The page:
What a great fragrance! Not only for candles, but great as a balancing note in perfumes and baking! I can't say that I have seen a bergamot at a grocery store. Now that I am a candle maker, I notice fragrances in a different light. When discussing collaborations and custom candles, this fragrance has been brought up, almost every time. Seems like others are aware of it. Once you smell it, it's so noticeable, yet you understand why it's more of a background note. I have blended it in a floral candle to give it some balance. One would not pick it out intentionally. Because it wowed me and because it's such a popular request, I have made it into it's own special candle.
A bit of history on the zingy fruit.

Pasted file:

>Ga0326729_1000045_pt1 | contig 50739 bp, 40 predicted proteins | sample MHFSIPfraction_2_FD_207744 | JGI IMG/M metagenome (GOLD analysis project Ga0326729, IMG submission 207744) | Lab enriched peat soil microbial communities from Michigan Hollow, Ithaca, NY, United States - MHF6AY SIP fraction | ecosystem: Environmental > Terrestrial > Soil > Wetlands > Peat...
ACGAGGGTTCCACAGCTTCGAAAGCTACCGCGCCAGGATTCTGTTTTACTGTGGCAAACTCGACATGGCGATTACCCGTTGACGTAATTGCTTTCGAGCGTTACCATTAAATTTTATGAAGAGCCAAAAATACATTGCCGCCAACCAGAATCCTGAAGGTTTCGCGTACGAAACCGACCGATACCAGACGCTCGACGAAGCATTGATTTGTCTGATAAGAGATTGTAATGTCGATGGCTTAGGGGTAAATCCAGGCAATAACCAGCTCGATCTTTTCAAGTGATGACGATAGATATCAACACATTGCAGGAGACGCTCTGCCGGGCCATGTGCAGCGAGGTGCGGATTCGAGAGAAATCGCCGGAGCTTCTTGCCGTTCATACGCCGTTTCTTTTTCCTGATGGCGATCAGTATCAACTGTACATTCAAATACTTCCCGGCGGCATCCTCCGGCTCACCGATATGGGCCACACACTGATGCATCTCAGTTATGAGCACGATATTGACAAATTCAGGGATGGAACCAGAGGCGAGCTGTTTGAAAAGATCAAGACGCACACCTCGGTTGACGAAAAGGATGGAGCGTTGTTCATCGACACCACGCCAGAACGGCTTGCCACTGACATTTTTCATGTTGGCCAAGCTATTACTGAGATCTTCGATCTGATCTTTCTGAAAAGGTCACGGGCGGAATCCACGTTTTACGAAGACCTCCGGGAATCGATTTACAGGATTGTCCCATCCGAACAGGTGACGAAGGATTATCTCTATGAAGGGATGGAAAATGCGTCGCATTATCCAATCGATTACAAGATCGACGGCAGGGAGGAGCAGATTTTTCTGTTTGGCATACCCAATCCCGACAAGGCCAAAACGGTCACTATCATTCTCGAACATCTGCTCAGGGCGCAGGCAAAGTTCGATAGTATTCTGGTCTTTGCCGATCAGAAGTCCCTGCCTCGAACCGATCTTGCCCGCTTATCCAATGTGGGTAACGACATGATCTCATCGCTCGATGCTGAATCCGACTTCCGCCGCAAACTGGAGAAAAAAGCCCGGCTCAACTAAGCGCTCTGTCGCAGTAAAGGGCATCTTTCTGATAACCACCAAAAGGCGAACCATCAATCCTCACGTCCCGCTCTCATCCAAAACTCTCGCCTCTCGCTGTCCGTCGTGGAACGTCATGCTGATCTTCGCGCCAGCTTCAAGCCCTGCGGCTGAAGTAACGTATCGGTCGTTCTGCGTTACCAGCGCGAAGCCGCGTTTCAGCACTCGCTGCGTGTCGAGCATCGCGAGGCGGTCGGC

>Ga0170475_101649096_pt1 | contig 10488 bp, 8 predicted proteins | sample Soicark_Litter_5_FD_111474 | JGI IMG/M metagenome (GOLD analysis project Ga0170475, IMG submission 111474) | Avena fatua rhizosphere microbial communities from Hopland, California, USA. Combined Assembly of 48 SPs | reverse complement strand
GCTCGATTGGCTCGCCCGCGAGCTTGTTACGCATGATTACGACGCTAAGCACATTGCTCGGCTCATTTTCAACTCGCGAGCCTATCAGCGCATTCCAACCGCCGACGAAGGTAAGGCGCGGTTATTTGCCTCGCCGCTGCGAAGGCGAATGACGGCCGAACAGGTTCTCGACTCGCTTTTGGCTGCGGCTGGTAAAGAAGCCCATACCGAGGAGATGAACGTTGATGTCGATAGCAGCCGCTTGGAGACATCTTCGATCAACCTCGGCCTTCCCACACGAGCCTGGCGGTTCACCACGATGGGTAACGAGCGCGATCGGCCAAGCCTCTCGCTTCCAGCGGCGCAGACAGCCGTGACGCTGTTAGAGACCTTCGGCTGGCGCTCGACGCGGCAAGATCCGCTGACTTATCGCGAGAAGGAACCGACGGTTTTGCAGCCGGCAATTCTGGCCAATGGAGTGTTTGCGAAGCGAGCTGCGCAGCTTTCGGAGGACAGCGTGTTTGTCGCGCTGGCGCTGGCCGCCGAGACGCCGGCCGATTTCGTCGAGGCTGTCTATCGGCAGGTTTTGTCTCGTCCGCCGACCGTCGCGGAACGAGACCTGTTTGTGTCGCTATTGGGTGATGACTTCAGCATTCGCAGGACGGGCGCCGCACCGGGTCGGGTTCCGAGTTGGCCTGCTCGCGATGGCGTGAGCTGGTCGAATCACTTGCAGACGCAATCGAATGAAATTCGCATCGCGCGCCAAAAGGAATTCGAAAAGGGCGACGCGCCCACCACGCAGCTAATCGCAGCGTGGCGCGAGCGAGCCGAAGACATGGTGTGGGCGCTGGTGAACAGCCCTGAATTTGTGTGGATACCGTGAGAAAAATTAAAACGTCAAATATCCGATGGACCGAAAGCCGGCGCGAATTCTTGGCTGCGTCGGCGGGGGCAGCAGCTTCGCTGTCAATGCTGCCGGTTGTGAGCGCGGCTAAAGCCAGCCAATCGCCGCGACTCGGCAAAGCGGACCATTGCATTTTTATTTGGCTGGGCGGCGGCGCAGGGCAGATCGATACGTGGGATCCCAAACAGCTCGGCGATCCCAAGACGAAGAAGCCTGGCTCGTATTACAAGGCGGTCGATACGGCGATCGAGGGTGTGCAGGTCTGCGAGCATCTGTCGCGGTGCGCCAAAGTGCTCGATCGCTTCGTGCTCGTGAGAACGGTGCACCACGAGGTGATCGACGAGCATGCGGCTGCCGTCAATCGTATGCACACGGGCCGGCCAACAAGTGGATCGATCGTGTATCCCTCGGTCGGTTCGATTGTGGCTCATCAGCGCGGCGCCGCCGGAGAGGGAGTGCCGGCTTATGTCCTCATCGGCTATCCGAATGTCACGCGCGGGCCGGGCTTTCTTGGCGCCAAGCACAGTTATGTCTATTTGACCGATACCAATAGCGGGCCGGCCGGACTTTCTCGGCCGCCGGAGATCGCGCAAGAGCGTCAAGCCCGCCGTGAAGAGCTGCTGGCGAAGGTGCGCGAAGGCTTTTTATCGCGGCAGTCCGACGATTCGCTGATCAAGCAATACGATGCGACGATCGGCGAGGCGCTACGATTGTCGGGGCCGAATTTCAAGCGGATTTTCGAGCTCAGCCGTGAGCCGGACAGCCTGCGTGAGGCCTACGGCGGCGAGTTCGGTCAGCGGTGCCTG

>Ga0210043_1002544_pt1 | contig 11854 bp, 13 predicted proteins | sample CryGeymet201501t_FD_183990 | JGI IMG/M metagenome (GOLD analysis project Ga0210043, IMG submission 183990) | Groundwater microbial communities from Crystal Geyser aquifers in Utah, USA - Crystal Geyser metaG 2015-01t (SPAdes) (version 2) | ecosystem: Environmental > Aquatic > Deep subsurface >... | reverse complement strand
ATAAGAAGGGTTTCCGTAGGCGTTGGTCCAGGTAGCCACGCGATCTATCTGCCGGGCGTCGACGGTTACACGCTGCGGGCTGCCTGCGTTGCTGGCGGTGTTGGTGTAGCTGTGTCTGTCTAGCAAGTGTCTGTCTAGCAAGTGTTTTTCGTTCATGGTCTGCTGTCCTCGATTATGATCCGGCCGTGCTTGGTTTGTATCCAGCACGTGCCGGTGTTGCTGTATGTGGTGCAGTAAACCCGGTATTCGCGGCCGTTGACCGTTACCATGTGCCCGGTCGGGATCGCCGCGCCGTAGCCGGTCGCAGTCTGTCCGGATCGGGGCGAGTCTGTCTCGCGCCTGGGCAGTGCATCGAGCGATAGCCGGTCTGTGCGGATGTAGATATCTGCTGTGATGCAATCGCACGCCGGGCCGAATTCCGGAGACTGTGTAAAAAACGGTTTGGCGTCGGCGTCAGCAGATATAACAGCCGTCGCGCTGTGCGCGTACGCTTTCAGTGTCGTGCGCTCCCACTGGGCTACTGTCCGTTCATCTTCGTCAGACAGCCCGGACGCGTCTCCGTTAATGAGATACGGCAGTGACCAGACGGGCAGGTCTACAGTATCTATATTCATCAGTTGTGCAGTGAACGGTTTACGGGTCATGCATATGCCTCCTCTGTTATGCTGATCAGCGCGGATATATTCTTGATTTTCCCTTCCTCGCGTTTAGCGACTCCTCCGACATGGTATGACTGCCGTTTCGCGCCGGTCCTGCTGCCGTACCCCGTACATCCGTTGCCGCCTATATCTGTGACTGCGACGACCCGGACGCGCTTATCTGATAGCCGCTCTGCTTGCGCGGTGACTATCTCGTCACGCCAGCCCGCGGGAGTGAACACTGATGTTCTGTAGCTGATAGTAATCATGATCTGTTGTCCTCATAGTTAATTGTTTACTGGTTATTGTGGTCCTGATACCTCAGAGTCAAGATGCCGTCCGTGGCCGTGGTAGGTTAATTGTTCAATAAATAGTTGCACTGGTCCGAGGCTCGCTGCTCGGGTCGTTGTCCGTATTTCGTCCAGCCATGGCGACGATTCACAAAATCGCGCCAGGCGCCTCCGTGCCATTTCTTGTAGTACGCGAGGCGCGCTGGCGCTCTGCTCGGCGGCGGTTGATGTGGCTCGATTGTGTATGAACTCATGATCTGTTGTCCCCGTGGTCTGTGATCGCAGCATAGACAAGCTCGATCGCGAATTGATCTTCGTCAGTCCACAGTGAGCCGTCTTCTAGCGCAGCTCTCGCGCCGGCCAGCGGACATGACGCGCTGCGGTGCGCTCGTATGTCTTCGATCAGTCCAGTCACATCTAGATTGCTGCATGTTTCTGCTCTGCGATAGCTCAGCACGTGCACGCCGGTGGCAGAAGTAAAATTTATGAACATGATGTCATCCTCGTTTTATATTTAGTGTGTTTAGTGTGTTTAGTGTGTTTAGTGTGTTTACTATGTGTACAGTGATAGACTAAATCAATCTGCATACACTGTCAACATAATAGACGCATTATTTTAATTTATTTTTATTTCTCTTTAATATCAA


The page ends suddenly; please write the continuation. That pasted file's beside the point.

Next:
What is Bergamot?
The fruit itself is the size of a small orange and somewhat pear-shaped with a barely conical top and rounded base. On the outside, bergamot comes in various shades of green, yellow, and orange, and on the inside, they are color of limes, lemons, and, occasionally, oranges. Like most citrus, bergamots are in season from October to March. While the plant originated in Southeast Asia, most of the world’s supply—a whopping 80%—comes from Calabria, the southern region that is Italy’s “shoe,” but it’s also grown in the Ivory Coast, the south of Turkey, Brazil, and China.
Bergamot is most prized for the super fragrant essential oil extracted from its skin. The aroma is citrusy, musky, and floral with an intensity that’s hard to believe. That oil is used to scent candles, perfumes and soaps, and, of course, is commonly combined with black tea for Earl Grey, or Lady Grey.
It's also a culinary accent to many dishes!